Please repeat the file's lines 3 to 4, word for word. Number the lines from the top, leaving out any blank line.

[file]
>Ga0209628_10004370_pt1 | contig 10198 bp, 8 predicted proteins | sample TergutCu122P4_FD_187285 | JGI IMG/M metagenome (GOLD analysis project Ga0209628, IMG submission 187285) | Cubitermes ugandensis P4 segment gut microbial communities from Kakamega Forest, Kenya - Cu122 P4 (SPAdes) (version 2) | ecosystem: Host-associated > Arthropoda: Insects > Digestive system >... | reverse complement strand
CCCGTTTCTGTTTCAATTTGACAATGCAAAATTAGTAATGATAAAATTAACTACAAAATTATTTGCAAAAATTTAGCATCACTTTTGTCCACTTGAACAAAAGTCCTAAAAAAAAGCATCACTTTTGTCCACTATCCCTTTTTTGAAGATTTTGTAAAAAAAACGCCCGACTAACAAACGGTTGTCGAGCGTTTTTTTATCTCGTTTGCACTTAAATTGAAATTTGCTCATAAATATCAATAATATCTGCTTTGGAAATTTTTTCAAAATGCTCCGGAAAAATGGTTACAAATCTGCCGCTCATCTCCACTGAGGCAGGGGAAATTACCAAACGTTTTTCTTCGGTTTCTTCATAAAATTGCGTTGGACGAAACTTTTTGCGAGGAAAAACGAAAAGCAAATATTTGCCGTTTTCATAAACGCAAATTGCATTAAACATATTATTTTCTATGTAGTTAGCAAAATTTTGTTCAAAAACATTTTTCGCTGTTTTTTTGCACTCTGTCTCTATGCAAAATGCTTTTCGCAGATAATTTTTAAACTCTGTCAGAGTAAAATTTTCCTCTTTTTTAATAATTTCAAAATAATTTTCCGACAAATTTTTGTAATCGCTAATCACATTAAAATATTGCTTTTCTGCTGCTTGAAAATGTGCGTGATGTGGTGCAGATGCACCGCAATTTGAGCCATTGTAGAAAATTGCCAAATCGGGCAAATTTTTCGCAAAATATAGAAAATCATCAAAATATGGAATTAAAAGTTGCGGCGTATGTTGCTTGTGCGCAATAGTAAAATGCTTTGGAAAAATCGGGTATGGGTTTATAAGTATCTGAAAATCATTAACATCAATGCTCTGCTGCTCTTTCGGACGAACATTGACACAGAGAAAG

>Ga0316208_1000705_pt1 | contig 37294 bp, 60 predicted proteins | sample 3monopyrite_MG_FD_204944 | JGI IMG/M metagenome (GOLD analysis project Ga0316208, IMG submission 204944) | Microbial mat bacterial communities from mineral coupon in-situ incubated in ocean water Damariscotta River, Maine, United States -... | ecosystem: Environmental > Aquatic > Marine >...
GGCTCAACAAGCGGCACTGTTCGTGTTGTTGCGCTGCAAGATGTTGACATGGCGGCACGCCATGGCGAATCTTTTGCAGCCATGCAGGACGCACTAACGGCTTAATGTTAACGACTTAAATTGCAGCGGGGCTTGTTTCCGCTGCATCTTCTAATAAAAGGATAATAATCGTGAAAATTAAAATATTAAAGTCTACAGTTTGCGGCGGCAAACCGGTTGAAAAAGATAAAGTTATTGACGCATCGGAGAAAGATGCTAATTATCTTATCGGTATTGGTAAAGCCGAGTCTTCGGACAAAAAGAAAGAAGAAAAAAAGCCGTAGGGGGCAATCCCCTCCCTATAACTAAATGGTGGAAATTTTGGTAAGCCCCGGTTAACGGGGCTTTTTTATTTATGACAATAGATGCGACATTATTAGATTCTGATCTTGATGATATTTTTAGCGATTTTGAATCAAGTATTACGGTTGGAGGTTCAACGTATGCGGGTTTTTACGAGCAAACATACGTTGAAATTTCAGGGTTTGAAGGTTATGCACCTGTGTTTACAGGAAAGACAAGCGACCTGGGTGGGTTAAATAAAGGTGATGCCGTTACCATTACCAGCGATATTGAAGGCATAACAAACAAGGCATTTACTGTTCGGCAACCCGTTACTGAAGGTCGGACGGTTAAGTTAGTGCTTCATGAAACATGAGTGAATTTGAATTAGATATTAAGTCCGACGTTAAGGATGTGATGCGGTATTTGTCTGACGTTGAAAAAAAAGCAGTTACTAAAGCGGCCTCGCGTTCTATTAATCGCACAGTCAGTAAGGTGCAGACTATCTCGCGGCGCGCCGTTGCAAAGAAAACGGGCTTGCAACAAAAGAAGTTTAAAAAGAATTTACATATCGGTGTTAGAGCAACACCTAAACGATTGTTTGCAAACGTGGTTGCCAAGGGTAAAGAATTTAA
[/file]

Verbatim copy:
>Ga0316208_1000705_pt1 | contig 37294 bp, 60 predicted proteins | sample 3monopyrite_MG_FD_204944 | JGI IMG/M metagenome (GOLD analysis project Ga0316208, IMG submission 204944) | Microbial mat bacterial communities from mineral coupon in-situ incubated in ocean water Damariscotta River, Maine, United States -... | ecosystem: Environmental > Aquatic > Marine >...
GGCTCAACAAGCGGCACTGTTCGTGTTGTTGCGCTGCAAGATGTTGACATGGCGGCACGCCATGGCGAATCTTTTGCAGCCATGCAGGACGCACTAACGGCTTAATGTTAACGACTTAAATTGCAGCGGGGCTTGTTTCCGCTGCATCTTCTAATAAAAGGATAATAATCGTGAAAATTAAAATATTAAAGTCTACAGTTTGCGGCGGCAAACCGGTTGAAAAAGATAAAGTTATTGACGCATCGGAGAAAGATGCTAATTATCTTATCGGTATTGGTAAAGCCGAGTCTTCGGACAAAAAGAAAGAAGAAAAAAAGCCGTAGGGGGCAATCCCCTCCCTATAACTAAATGGTGGAAATTTTGGTAAGCCCCGGTTAACGGGGCTTTTTTATTTATGACAATAGATGCGACATTATTAGATTCTGATCTTGATGATATTTTTAGCGATTTTGAATCAAGTATTACGGTTGGAGGTTCAACGTATGCGGGTTTTTACGAGCAAACATACGTTGAAATTTCAGGGTTTGAAGGTTATGCACCTGTGTTTACAGGAAAGACAAGCGACCTGGGTGGGTTAAATAAAGGTGATGCCGTTACCATTACCAGCGATATTGAAGGCATAACAAACAAGGCATTTACTGTTCGGCAACCCGTTACTGAAGGTCGGACGGTTAAGTTAGTGCTTCATGAAACATGAGTGAATTTGAATTAGATATTAAGTCCGACGTTAAGGATGTGATGCGGTATTTGTCTGACGTTGAAAAAAAAGCAGTTACTAAAGCGGCCTCGCGTTCTATTAATCGCACAGTCAGTAAGGTGCAGACTATCTCGCGGCGCGCCGTTGCAAAGAAAACGGGCTTGCAACAAAAGAAGTTTAAAAAGAATTTACATATCGGTGTTAGAGCAACACCTAAACGATTGTTTGCAAACGTGGTTGCCAAGGGTAAAGAATTTAA